A new age is dawning in innovative, affordable, and ecologically savvy water treatment options. Take, for example, Aguaclara, a social enterprise engineering firm started by Cornell University that develops sustainable, gravity-powered water treatment plants that operate without the need for electricity.
Because AguaClara uses low-tech, mechanical systems made with materials and labor that are locally available and — perhaps even more importantly — are locally maintainable, its water treatment plants are highly adaptable to the various needs of a wide range of impoverished communities. Equally important, AguaClara works closely with local non-profit Agua Para el Pueblo and residents of these communities, providing them with technical expertise and education as well as a free, open-source, automated web service that gives them access to water treatment plant designs which they can customize and scale to fit their particular situations. This program illustrates how using local assets and engaging local people are vital keys to success in addressing water treatment issues in developing countries.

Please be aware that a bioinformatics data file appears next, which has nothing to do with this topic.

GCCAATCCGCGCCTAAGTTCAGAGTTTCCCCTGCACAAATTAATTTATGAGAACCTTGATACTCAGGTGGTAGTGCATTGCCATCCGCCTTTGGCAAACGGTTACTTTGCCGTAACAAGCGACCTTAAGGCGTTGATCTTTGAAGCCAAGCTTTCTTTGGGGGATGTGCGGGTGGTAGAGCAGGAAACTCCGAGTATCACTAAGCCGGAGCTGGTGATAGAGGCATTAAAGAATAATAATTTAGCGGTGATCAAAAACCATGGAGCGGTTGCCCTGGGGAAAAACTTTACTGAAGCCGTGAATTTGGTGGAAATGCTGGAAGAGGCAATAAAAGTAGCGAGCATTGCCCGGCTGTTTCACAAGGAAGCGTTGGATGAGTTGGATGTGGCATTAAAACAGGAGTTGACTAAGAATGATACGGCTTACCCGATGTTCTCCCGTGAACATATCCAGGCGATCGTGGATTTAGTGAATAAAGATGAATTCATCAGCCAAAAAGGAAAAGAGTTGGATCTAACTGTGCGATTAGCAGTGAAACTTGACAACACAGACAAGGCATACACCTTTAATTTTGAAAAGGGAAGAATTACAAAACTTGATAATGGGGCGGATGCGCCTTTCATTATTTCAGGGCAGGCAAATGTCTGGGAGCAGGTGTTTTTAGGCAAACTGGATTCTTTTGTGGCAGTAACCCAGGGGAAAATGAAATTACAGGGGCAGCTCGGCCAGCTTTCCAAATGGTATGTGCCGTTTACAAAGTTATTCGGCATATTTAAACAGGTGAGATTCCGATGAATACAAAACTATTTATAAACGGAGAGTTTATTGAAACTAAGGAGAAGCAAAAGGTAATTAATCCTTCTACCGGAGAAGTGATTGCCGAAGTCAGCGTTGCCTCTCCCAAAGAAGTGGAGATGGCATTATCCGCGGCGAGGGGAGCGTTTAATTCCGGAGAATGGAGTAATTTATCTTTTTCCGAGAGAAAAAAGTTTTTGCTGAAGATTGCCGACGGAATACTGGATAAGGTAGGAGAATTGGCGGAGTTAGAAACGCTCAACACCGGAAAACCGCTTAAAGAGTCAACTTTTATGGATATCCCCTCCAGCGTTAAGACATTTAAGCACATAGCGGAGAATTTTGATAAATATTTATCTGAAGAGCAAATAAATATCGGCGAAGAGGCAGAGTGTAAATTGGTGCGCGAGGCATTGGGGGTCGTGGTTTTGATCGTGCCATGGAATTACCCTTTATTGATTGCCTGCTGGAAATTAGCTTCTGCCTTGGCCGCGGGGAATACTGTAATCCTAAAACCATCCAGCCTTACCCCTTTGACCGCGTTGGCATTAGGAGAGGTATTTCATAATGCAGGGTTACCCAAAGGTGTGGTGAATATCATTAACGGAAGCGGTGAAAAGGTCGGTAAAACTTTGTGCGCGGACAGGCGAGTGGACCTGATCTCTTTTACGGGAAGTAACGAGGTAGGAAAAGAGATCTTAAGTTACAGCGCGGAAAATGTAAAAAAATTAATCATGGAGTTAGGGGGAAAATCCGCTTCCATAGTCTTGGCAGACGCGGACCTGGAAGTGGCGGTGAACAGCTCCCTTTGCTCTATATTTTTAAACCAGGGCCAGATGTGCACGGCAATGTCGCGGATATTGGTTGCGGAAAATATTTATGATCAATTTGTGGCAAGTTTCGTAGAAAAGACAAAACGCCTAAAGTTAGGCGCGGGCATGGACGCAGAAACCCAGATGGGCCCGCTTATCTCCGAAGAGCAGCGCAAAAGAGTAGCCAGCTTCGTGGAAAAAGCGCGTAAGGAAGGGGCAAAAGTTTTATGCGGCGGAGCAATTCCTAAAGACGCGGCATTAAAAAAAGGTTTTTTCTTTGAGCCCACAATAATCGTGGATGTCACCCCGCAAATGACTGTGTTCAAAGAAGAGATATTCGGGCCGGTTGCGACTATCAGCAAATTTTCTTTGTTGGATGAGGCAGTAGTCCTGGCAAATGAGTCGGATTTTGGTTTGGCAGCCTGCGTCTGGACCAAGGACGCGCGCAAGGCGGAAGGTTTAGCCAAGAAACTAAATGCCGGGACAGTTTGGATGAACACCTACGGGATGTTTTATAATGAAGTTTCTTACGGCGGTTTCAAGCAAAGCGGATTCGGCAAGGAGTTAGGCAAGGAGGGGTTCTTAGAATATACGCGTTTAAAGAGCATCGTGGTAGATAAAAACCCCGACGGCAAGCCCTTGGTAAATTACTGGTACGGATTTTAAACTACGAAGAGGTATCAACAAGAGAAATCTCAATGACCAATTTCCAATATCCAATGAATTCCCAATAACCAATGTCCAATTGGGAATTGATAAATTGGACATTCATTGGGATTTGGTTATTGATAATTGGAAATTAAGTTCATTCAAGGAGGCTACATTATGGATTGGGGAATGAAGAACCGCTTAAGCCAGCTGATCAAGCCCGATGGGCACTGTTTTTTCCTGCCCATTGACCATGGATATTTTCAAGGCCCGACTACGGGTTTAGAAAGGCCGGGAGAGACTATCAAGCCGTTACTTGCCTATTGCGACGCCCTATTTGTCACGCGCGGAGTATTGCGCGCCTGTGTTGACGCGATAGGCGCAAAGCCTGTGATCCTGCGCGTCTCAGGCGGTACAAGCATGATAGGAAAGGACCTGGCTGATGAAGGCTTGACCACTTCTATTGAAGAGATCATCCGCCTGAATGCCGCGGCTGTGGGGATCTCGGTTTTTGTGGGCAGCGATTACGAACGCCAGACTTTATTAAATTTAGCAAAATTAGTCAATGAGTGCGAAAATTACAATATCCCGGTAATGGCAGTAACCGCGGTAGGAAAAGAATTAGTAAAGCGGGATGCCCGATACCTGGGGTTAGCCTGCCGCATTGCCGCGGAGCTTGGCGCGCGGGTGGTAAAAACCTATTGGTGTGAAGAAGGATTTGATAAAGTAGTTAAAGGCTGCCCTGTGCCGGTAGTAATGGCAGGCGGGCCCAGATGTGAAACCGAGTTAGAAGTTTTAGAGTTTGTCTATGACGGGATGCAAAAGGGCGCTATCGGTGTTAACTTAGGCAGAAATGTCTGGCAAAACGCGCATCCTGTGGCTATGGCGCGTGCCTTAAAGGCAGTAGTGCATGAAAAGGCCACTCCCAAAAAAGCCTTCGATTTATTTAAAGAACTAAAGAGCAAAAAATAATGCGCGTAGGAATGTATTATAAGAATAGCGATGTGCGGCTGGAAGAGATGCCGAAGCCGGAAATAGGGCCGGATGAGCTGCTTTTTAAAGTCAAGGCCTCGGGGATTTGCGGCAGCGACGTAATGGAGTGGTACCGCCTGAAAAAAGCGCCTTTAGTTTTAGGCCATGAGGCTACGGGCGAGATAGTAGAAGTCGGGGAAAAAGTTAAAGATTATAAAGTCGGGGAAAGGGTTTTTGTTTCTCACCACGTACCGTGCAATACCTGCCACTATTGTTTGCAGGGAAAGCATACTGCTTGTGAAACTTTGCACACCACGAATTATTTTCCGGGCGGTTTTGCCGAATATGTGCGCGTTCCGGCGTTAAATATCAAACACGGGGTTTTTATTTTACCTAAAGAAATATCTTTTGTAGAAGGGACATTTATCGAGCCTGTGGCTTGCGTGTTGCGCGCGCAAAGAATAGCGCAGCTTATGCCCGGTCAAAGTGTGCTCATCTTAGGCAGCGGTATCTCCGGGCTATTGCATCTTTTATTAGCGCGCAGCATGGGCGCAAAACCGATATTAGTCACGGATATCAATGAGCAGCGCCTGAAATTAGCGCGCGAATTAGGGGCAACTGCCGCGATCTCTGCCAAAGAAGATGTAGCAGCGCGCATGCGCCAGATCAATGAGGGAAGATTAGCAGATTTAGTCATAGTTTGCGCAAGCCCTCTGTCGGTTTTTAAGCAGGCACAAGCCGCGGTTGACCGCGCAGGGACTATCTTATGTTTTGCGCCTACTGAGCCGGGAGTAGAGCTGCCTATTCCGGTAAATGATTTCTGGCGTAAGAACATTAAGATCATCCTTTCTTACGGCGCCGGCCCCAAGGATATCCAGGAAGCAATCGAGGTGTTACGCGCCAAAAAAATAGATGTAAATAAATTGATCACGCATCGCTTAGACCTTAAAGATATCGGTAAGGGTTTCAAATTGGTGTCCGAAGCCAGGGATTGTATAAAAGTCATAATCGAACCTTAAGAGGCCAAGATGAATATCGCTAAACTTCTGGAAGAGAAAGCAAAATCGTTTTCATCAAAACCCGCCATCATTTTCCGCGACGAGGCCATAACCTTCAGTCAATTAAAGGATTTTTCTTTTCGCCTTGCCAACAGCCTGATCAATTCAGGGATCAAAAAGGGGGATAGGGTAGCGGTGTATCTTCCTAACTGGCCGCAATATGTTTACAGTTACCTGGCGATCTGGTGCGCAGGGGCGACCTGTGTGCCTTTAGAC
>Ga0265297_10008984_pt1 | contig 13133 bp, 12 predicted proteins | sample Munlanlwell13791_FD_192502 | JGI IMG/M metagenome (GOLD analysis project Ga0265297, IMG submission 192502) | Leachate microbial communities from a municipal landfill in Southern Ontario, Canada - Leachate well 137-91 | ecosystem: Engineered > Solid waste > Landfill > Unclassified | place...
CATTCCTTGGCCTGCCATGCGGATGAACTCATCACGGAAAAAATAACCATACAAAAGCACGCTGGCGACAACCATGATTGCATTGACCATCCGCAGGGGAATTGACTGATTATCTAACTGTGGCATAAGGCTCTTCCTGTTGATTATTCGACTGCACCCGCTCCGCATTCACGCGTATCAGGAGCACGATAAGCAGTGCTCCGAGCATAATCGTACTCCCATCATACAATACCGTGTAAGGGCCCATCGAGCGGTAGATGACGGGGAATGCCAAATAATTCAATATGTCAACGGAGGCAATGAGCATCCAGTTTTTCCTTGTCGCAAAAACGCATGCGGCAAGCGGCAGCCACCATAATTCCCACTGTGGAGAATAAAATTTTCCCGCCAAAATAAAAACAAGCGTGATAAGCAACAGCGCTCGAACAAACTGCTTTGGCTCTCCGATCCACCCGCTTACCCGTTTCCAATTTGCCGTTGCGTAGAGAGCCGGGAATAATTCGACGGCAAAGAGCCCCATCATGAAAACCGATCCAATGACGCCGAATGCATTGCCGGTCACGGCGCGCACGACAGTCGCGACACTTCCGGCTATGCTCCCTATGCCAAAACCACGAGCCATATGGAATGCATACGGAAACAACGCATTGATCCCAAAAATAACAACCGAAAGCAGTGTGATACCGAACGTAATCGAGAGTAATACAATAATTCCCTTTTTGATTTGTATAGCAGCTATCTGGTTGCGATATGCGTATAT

Additional examples of low-cost and ecologically-friendly water treatment success stories can be found in the Ecological Handprints eBook.